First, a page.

Soprano sorceress Isabel Bayrakdarian, acclaimed internationally for her glittering accomplishments on both stage and screen, presents – in this hypnotically alluring album of Armenian sacred music – a more spiritual aspect of her multifaceted musical persona…
Act V: Hymns with the Devil in Confessional is the seventh full-length studio album by American rock band The Dear Hunter. It was released on September 9, 2016 via Cave and Canary Goods and Equal Vision Records. The album is the fifth installment in a six-part series. It follows the conclusion of Act IV: Rebirth in Reprise, in which the story's main character is confronted by his nemesis and forced into blackmail.
A beautifully-recorded album from master violinist Gidon Kremer and his Kremerata, Baltica, spanning a wide range of music, all of it broached with conviction. Hungarian composer and pianist Stevan Kovacs Tickmayer from the Serbian province of Vojvodina has written eight hymns in commemoration of the film director Andrei Tarkovsky, an artist he has called a homo moralis whose remarkable visions cast a small but significant light on the tragic world of the previous century. Georgian composer Giya Kancheli contributes a silent prayer for two of his most important musical associates: the cellist and conductor Mstislav Rostropovich and the violinist Gidon Kremer.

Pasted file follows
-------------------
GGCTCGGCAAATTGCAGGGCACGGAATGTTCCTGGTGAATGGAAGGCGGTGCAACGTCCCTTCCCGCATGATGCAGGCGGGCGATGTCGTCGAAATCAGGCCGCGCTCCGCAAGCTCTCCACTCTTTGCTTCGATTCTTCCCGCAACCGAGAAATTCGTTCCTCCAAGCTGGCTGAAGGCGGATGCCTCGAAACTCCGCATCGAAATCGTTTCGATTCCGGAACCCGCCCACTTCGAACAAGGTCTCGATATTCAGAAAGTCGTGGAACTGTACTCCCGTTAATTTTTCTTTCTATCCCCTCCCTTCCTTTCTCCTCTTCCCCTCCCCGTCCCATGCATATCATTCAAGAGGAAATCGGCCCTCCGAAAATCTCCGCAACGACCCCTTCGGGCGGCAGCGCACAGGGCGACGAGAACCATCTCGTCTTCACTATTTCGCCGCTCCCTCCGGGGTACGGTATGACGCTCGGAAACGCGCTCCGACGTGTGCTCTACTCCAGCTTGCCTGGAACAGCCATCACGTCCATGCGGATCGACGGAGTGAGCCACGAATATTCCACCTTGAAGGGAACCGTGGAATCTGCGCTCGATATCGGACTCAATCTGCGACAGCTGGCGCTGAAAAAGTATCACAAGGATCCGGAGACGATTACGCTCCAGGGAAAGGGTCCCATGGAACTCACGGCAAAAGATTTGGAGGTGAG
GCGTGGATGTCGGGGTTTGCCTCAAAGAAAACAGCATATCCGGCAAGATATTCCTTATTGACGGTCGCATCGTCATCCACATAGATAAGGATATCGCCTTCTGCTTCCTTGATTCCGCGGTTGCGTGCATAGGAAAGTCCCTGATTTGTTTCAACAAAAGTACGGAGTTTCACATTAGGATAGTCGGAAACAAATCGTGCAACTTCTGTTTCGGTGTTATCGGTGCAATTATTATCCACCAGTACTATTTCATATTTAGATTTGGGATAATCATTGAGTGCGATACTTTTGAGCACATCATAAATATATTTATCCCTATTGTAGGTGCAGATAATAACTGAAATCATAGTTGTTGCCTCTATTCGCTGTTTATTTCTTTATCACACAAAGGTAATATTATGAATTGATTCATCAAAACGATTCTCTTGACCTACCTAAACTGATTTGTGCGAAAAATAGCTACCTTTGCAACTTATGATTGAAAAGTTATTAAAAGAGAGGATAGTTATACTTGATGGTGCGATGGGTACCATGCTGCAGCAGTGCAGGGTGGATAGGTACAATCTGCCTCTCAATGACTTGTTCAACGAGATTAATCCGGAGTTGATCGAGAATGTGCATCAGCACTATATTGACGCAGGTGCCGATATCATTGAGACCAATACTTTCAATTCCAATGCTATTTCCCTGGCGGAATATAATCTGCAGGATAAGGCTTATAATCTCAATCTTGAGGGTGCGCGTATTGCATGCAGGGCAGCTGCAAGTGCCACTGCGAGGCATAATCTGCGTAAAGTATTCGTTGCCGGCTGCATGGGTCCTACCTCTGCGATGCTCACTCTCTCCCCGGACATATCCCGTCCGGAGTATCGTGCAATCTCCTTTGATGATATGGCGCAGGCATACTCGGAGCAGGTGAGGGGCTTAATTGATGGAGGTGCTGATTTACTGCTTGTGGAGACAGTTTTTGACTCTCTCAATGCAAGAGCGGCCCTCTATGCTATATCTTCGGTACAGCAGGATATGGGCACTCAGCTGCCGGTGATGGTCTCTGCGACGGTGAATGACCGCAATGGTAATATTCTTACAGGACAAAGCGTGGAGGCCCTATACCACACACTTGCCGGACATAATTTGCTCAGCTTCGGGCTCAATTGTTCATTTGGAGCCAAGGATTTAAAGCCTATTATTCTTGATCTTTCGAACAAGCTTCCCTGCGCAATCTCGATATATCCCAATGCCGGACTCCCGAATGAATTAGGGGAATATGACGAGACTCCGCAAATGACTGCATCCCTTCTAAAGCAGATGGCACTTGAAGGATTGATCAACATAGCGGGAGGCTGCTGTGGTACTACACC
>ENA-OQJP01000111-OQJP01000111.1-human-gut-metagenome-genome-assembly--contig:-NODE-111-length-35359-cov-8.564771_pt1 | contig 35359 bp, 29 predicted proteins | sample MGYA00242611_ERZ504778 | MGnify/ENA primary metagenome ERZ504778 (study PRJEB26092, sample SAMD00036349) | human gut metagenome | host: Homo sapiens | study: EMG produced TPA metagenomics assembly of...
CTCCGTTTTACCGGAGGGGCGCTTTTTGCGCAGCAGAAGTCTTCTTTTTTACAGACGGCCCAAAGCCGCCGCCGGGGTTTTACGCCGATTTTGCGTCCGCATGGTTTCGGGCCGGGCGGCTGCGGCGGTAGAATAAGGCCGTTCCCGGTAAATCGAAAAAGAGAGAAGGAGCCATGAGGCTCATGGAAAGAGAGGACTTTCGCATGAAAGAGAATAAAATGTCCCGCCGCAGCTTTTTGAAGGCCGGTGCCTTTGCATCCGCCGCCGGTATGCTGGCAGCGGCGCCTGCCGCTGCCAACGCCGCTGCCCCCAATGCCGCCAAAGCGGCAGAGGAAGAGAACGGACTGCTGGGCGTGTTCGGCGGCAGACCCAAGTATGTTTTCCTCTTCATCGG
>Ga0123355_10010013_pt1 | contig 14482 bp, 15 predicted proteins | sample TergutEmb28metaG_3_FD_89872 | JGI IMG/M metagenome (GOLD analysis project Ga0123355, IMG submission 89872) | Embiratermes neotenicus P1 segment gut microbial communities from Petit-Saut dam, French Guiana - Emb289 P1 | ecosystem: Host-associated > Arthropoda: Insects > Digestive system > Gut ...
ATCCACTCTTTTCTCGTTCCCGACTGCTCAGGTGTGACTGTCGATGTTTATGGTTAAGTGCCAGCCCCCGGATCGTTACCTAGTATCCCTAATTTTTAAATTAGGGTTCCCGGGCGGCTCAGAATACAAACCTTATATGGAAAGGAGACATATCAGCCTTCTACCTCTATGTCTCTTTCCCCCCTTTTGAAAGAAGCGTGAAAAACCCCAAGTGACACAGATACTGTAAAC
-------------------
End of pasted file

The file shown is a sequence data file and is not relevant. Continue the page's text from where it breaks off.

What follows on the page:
This 2014 Hyperion collection of 22 hymns sung by the Choir of Westminster Abbey is a straightforward presentation of familiar versions for choir and organ. For the most part, the arrangements are conventional four-part settings, with occasional interpolations of seldom-heard harmonizations and descants, and the performances by the men and boys are appropriately reverent and joyous. The majority of selections are hymns of praise, including Praise, my soul, the king of heaven; Thine be the glory; and Praise to the Lord, the Almighty, though Drop, drop slow tears; I bind unto myself today; and Let all mortal flesh keep silence bring a more somber and penitential mood to the program. The recordings were made in late 2012 and early 2013 in Westminster Abbey, so the sound of the album is typically resonant and spacious, and the choir has a well-blended tone, though the trade-off for the glorious acoustics is a loss of clarity in some of the words.
Here we have simplicity itself: a series of piano transcriptions of some solemn, now-dark, now-affirmative religious hymns by one G.I. Gurdjieff, with none of the usual flourishes and heady flights usually associated with Keith Jarrett's solo records. Jarrett assumes the proper devotional position, playing with a steady tread but always with attention to dynamic extremes, producing a gorgeously rich piano tone with plenty of bass. The whole record has a serene dignity, even at its loudest levels, that gets to you, and that should be enough for the devout Jarrett following. As for others…well, it's definitely not a top ten choice for a basic Keith collection.